In her twenty-plus-year career, A. Laurie Palmer has positioned natural materials—salt, sand, wood, cooked cabbage—in unusual environments in order to question their so-called natural abundance. Coming out of her research project titled “Eating the Earth,” Palmer exhibits “Hole,” a seven-foot high funnel composed of reused wood planks. The uncomfortably large “Hole,” which fills Threewalls Gallery like an imposing Richard Serra sculpture, represents, for Palmer, an open mine—those gaping holes dug into the earth to provide us with materials for so many modern conveniences.
The wood planks that compose “Hole” are built up concentrically to give the impression of a tornado. It touches the walls, and viewers must navigate around it carefully to understand its true scale, recalling the large dead tree that Material Exchange stuffed into Threewalls’ former gallery space in 2008. Palmer, though, makes something that feels unnatural, despite her natural materials, and this is to the benefit of her project. Viewers can be hoisted up to the hole’s lip in a chair-and-pulley in order to look inside the hole and to complete its namesake. This flight delivers a sense of relief from the crushing storm below, although it is not without a newfound sense of danger as one hovers high up in the chair.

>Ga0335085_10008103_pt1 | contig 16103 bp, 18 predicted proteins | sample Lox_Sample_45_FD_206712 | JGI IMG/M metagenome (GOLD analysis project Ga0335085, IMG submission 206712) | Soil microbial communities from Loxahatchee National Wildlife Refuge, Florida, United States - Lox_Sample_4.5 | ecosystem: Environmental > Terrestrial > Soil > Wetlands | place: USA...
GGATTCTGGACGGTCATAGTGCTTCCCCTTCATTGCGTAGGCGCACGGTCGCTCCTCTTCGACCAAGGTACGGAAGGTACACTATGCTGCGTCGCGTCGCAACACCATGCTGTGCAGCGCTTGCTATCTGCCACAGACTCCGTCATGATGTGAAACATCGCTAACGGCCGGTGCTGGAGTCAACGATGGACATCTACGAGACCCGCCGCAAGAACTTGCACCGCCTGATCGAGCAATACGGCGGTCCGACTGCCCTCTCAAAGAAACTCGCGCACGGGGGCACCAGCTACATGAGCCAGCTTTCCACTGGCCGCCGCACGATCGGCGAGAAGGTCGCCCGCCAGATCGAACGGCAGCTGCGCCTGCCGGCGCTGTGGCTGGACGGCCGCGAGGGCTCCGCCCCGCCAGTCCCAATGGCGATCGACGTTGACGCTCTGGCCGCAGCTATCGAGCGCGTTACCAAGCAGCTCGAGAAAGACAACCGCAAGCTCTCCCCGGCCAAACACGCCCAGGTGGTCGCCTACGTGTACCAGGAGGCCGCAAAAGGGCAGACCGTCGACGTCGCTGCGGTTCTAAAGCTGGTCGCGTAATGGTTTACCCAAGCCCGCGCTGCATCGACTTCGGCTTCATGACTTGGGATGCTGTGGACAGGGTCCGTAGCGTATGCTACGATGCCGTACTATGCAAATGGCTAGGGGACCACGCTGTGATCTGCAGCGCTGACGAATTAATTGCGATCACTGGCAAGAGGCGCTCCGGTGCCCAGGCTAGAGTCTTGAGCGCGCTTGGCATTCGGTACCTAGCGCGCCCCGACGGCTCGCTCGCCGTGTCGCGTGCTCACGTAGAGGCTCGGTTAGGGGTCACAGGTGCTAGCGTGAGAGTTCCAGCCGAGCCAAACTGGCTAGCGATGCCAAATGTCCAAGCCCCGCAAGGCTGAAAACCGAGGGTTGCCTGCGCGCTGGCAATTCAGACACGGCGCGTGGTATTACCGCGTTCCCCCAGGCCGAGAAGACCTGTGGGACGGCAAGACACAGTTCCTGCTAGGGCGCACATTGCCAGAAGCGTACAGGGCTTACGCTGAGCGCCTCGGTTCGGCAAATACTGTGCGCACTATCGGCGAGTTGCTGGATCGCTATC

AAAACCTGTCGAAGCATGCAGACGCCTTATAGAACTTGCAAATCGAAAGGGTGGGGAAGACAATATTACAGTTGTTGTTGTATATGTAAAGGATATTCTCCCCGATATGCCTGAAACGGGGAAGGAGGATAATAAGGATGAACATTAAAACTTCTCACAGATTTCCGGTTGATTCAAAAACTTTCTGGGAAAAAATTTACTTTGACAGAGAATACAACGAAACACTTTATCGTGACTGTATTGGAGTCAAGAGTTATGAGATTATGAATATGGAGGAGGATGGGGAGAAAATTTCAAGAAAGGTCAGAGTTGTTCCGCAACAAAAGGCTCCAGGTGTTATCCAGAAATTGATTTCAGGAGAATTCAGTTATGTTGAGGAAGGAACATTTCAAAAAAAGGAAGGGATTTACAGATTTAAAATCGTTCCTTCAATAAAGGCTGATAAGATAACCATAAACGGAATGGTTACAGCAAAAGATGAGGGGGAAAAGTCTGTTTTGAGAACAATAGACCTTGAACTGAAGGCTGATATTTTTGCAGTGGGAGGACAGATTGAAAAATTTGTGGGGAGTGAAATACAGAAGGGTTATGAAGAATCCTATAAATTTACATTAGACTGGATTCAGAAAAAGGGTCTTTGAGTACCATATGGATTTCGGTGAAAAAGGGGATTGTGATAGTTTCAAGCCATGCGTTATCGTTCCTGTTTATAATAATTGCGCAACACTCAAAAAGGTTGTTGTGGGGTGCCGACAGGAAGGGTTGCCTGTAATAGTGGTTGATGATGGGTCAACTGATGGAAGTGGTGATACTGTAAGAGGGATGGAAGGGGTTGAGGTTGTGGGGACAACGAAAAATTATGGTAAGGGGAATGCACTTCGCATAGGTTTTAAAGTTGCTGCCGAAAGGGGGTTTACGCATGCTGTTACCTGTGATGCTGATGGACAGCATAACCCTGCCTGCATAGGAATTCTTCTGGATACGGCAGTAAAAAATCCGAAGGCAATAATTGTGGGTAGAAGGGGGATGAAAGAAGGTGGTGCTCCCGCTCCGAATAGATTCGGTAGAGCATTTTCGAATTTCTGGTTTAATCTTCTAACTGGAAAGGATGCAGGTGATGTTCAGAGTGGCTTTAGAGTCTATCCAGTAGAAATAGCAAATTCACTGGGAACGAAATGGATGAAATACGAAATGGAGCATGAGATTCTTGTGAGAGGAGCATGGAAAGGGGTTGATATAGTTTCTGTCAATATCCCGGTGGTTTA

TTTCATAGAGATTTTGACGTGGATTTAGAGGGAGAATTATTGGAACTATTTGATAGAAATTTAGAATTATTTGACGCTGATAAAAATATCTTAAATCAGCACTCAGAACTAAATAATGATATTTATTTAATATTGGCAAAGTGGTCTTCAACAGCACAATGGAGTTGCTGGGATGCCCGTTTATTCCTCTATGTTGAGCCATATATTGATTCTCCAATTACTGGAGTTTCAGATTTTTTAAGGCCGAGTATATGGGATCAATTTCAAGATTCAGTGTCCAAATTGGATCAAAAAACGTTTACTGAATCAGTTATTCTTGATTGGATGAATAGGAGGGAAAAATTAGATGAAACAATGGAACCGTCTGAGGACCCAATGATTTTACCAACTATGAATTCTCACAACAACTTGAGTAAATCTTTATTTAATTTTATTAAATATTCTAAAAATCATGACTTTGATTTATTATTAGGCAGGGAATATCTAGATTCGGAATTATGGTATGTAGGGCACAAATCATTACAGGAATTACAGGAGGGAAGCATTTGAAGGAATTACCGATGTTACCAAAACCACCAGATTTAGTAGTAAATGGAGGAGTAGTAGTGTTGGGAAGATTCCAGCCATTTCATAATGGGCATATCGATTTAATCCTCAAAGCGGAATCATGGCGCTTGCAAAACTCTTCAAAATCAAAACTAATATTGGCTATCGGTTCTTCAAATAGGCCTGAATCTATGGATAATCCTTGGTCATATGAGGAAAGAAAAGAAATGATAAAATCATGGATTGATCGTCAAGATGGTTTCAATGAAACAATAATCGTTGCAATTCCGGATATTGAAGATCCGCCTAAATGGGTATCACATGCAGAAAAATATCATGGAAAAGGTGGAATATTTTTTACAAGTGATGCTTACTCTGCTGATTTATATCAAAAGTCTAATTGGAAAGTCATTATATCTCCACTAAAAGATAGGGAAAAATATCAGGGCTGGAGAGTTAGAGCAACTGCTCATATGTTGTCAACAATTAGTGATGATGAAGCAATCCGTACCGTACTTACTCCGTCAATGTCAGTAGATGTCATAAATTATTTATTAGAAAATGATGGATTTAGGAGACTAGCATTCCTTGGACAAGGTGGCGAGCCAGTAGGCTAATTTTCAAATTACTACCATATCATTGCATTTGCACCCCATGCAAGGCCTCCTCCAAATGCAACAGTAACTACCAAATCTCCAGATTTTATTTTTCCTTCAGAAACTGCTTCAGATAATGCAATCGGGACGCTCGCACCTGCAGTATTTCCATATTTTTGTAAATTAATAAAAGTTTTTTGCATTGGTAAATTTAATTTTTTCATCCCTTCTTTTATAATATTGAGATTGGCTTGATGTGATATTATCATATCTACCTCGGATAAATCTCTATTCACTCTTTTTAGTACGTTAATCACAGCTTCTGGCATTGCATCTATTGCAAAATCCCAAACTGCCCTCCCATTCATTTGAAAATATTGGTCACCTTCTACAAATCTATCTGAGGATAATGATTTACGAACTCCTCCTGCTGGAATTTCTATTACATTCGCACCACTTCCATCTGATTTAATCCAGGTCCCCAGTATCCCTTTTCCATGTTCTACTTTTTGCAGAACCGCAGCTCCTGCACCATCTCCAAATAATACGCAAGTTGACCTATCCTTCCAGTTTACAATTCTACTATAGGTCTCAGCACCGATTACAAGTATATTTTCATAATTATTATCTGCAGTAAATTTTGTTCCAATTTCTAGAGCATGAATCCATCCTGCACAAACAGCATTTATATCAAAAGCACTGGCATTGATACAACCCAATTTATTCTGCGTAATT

Holes and voids have been used successfully in contemporary art as entryways into the sublime (see Michael Heizer or Urs Fischer), and mining pits have been dramatically documented by Edward Burtynsky. Palmer’s “Hole” provides something akin to a model, a proto-hole, even though the holes she mourns have already been dug, with more inevitably on the way.
A second artwork, “794 mph,” evokes the speeding motion of “Hole” only in its title. It is actually an excruciatingly slow-paced video, which documents the gradual shift from night to morning in a landscaped yard. “794 mph” seems to develop at the pace of grass growing. Where “Hole” delivers the instant pleasure of scale, “794 mph” purposefully tests the patience of viewers, and adds another dimension to feelings of discomfort. Both artworks challenge viewers to question the cost of their comforts. (Jason Kreke)
Through June 16 at Threewalls Gallery, 119 North Peoria
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